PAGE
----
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Biffa becomes latest waste giant to decry EfW capacity gap

Biffa is the latest waste management big hitter to underline the supposed need for the UK to expand its energy-from-waste (EfW) infrastructure to capitalise on a post-Brexit world.

In its major new report – ‘The Reality Gap 2017’ – Biffa stresses the need for a coherent environment strategy to steer a course for UK environment policy through the choppy waters to come once the UK completes its departure from the European Union.

The report, a follow-up to the company’s original Reality Gap report published in 2015, calls on industry and government to come together to form a joined up strategy to enable the UK to formulate a robust response to the myriad of issues and stark realities that will be thrown up following Brexit, including a capacity gap in EfW treatment.

Biffa latest waste management giant to decry EfW capacity gap
The front page of Biffa's 'The Reality Gap 2017' report
This is a cause that has been taken up by a number of waste management companies in recent weeks following the release of a Eunomia Research & Consulting report warning that recycling rates could be limited if residual waste treatment capacity continues to rise, potentially exceeding the amount of residual waste arising by 2020/21.

Although the UK has made marked steps forward in environmental policy over the past decade, Biffa’s report identifies what it thinks are number of key challenges to which the waste and resources industry will have to respond in order to safeguard and advance the sector’s role as a productive part of the wider UK economy.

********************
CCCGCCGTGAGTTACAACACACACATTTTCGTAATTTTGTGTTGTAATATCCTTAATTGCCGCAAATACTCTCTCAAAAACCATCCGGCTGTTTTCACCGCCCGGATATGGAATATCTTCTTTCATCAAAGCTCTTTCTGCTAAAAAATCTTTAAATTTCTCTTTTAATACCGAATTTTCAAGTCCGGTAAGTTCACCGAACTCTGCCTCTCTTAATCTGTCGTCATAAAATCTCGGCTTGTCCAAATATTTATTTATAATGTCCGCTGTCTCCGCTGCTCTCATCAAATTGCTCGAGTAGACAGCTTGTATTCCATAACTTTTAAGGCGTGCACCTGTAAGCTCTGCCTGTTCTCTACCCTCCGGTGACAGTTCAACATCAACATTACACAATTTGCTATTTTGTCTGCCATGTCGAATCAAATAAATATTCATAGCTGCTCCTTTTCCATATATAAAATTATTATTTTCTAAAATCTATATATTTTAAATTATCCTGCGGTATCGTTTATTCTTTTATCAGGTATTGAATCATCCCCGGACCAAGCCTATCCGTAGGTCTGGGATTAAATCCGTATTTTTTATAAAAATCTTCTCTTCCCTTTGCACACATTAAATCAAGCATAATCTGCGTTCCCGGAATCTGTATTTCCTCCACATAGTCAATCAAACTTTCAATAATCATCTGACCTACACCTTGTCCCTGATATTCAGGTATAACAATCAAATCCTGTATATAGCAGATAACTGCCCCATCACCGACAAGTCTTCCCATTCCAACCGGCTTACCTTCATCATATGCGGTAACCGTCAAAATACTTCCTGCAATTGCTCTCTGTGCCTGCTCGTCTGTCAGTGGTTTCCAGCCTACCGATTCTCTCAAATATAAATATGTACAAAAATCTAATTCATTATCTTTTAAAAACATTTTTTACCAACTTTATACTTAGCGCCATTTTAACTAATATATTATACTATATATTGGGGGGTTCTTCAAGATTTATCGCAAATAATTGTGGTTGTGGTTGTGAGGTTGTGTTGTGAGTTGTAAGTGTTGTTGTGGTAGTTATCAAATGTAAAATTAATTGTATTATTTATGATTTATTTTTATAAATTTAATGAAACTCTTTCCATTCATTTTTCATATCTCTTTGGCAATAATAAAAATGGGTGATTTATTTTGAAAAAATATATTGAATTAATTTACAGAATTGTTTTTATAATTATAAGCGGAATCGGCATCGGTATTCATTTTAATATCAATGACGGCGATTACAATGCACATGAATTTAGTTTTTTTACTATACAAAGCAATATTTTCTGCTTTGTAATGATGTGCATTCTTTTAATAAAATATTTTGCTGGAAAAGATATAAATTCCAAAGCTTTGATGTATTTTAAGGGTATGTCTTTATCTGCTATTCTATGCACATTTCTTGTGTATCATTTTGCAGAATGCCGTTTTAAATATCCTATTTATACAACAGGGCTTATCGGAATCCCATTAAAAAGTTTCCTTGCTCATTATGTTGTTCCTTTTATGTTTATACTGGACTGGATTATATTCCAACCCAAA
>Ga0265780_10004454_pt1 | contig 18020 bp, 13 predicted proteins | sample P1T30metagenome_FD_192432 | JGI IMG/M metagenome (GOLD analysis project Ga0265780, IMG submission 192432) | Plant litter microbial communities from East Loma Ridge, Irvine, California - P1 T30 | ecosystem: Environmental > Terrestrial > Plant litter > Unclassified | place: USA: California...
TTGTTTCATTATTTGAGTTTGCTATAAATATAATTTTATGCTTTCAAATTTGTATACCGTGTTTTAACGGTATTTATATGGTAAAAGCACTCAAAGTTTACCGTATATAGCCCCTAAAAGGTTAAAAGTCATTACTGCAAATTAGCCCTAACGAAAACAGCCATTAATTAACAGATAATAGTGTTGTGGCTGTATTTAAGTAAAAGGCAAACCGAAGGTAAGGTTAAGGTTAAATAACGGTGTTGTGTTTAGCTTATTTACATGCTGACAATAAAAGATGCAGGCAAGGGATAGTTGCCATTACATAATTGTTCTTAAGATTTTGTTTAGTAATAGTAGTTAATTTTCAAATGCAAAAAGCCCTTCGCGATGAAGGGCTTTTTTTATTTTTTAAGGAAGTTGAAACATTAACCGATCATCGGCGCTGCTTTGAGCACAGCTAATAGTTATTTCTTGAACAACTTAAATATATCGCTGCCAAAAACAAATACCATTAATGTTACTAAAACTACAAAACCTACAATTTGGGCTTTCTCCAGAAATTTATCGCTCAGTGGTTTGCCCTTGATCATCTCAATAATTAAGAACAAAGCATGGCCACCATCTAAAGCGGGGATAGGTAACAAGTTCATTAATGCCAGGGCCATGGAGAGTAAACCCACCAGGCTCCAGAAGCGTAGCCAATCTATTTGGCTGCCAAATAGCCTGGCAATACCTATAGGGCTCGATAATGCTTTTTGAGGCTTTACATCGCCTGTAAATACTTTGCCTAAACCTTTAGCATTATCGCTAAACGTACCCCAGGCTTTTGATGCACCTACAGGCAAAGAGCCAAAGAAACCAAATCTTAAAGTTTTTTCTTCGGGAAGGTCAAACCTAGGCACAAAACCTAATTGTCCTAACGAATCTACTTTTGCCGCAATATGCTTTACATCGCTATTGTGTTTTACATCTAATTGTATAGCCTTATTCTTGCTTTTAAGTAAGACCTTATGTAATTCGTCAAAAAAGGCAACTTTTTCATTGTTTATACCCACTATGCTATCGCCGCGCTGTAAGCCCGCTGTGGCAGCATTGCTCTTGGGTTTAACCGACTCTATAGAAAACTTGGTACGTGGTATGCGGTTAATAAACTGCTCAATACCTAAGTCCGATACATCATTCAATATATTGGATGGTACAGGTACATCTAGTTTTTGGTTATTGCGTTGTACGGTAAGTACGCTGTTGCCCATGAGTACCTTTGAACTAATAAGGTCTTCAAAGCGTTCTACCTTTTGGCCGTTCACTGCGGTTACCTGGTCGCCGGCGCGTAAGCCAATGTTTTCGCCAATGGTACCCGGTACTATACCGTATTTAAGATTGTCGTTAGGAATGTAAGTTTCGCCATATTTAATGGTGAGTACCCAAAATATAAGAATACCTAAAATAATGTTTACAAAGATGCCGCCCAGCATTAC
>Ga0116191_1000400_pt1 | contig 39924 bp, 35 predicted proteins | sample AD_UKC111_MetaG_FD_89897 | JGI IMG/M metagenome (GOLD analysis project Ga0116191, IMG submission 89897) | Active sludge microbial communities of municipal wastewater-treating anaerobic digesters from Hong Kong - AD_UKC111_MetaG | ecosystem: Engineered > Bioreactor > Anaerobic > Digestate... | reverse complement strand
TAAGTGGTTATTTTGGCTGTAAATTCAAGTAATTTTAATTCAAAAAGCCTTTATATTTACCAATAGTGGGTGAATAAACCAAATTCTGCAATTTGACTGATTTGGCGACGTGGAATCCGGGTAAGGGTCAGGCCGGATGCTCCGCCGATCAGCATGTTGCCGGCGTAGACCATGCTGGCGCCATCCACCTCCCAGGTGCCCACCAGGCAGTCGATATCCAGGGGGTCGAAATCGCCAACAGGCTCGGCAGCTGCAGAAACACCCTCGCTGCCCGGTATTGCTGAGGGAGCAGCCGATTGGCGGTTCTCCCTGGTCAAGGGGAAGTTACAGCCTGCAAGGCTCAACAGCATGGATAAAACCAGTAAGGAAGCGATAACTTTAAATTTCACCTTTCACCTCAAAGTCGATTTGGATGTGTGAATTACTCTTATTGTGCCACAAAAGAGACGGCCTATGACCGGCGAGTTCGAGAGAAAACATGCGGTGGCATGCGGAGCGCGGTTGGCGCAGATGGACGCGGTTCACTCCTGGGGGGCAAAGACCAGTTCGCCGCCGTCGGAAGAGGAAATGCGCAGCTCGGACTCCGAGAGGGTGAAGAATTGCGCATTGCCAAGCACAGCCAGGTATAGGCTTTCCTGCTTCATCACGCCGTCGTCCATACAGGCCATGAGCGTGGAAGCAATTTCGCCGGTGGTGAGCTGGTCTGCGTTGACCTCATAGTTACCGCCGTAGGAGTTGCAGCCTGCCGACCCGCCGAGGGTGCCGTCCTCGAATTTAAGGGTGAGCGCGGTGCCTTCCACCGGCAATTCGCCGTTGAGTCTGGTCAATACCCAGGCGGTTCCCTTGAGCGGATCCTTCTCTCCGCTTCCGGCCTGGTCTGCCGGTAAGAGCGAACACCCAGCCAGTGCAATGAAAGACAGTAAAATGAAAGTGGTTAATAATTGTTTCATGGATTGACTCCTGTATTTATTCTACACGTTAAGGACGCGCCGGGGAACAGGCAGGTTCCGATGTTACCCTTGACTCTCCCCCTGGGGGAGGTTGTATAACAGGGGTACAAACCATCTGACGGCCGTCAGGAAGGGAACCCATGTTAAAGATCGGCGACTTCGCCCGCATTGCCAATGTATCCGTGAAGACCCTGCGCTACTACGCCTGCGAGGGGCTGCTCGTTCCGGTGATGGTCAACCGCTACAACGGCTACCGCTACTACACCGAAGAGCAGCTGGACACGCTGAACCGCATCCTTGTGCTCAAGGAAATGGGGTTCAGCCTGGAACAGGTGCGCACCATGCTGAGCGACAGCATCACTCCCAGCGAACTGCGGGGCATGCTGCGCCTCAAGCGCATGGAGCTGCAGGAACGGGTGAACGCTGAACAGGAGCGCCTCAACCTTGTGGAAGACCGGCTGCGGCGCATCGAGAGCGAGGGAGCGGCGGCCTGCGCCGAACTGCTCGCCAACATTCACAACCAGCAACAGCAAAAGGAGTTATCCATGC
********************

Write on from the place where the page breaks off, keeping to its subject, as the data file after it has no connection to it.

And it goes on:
Challenges ahead

The report’s findings present five key issues with which the UK will have to deal in a post-Brexit world. These are:

  • A persistent shortfall in EfW capacity – Biffa’s report predicts, contrary to Eunomia’s, that the UK’s EfW capacity, currently at around 13 million tonnes per annum, is likely to drop in the next few years, down to six million tonnes per annum by 2025. According to Biffa, this situation will be made more acute by difficulties in Advanced Thermal Treatment (ATT) projects and plateauing recycling rates coupled with increasing waste arisings.
  • Reduced landfill capacity – The UK is running out of landfill space amid policy that has sought to reduce the country’s reliance on landfill, respecting the waste hierarchy. Biffa proposes that existing facilities are safeguarded and new facilities be created, stating that landfill still has a role to play in the UK’s waste management strategy.
  • The private sector is capable of dealing with a capacity gap provided there is coherent, long-term environmental policy in place – Biffa’s report states an urgent need for new treatment facilities to be built, and claims the conditions are right for this, pointing to a number of privately financed facility projects, although it will need a consistent and joined-up environmental policy and infrastructure policy to bring these projects to fruition.